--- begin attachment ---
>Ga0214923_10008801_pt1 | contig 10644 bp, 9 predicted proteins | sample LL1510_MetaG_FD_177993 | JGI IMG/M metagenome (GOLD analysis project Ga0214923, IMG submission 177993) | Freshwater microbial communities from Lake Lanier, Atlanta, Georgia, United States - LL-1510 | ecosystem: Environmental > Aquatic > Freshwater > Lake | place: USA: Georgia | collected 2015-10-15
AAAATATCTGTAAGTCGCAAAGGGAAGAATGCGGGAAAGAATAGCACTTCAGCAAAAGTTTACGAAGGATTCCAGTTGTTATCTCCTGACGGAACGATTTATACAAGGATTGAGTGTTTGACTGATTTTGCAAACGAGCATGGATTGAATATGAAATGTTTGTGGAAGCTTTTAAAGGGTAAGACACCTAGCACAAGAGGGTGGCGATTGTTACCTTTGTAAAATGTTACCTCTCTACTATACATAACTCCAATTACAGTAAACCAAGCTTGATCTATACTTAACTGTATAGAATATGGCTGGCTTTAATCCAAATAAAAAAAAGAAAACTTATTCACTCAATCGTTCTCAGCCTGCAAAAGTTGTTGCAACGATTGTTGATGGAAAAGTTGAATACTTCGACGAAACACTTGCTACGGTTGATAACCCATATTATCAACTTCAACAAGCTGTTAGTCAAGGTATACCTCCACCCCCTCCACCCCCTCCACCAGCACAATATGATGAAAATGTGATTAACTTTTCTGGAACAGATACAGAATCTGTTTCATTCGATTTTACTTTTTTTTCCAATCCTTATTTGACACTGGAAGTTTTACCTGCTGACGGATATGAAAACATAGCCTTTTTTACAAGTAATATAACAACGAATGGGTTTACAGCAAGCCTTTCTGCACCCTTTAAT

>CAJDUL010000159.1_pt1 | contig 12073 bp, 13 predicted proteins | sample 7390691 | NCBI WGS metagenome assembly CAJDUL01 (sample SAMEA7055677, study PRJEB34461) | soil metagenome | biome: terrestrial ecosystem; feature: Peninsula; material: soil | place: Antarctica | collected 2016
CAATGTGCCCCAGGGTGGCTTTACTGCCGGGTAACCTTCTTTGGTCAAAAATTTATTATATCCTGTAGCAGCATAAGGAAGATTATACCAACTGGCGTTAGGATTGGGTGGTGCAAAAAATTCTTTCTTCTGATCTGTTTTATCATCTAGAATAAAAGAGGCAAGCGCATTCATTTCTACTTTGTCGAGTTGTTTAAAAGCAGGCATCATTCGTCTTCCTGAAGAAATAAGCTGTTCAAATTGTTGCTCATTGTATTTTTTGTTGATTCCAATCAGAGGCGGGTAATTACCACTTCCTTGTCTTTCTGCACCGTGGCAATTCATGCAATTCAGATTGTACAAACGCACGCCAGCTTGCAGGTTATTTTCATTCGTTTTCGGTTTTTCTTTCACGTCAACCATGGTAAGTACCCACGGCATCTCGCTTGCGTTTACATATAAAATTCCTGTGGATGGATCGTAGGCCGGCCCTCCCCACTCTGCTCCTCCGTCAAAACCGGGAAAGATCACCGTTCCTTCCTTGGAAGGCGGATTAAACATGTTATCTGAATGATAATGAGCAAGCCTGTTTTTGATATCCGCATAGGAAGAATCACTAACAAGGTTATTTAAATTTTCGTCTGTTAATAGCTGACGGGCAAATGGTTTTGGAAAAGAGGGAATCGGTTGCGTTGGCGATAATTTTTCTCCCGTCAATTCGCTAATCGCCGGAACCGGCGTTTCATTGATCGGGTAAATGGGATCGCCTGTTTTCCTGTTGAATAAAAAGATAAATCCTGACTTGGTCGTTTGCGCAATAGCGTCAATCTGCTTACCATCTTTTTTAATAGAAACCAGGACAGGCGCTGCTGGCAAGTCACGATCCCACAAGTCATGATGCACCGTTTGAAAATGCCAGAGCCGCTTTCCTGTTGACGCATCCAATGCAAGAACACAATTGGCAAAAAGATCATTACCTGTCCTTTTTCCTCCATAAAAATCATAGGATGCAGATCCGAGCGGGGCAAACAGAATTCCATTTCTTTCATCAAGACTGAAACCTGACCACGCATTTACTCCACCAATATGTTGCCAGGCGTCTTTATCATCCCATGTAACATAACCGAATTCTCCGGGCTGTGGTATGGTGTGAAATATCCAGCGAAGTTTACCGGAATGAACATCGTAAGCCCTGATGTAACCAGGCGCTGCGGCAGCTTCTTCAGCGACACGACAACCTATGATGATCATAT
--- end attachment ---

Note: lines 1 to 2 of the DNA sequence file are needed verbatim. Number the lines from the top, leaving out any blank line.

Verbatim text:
>Ga0214923_10008801_pt1 | contig 10644 bp, 9 predicted proteins | sample LL1510_MetaG_FD_177993 | JGI IMG/M metagenome (GOLD analysis project Ga0214923, IMG submission 177993) | Freshwater microbial communities from Lake Lanier, Atlanta, Georgia, United States - LL-1510 | ecosystem: Environmental > Aquatic > Freshwater > Lake | place: USA: Georgia | collected 2015-10-15
AAAATATCTGTAAGTCGCAAAGGGAAGAATGCGGGAAAGAATAGCACTTCAGCAAAAGTTTACGAAGGATTCCAGTTGTTATCTCCTGACGGAACGATTTATACAAGGATTGAGTGTTTGACTGATTTTGCAAACGAGCATGGATTGAATATGAAATGTTTGTGGAAGCTTTTAAAGGGTAAGACACCTAGCACAAGAGGGTGGCGATTGTTACCTTTGTAAAATGTTACCTCTCTACTATACATAACTCCAATTACAGTAAACCAAGCTTGATCTATACTTAACTGTATAGAATATGGCTGGCTTTAATCCAAATAAAAAAAAGAAAACTTATTCACTCAATCGTTCTCAGCCTGCAAAAGTTGTTGCAACGATTGTTGATGGAAAAGTTGAATACTTCGACGAAACACTTGCTACGGTTGATAACCCATATTATCAACTTCAACAAGCTGTTAGTCAAGGTATACCTCCACCCCCTCCACCCCCTCCACCAGCACAATATGATGAAAATGTGATTAACTTTTCTGGAACAGATACAGAATCTGTTTCATTCGATTTTACTTTTTTTTCCAATCCTTATTTGACACTGGAAGTTTTACCTGCTGACGGATATGAAAACATAGCCTTTTTTACAAGTAATATAACAACGAATGGGTTTACAGCAAGCCTTTCTGCACCCTTTAAT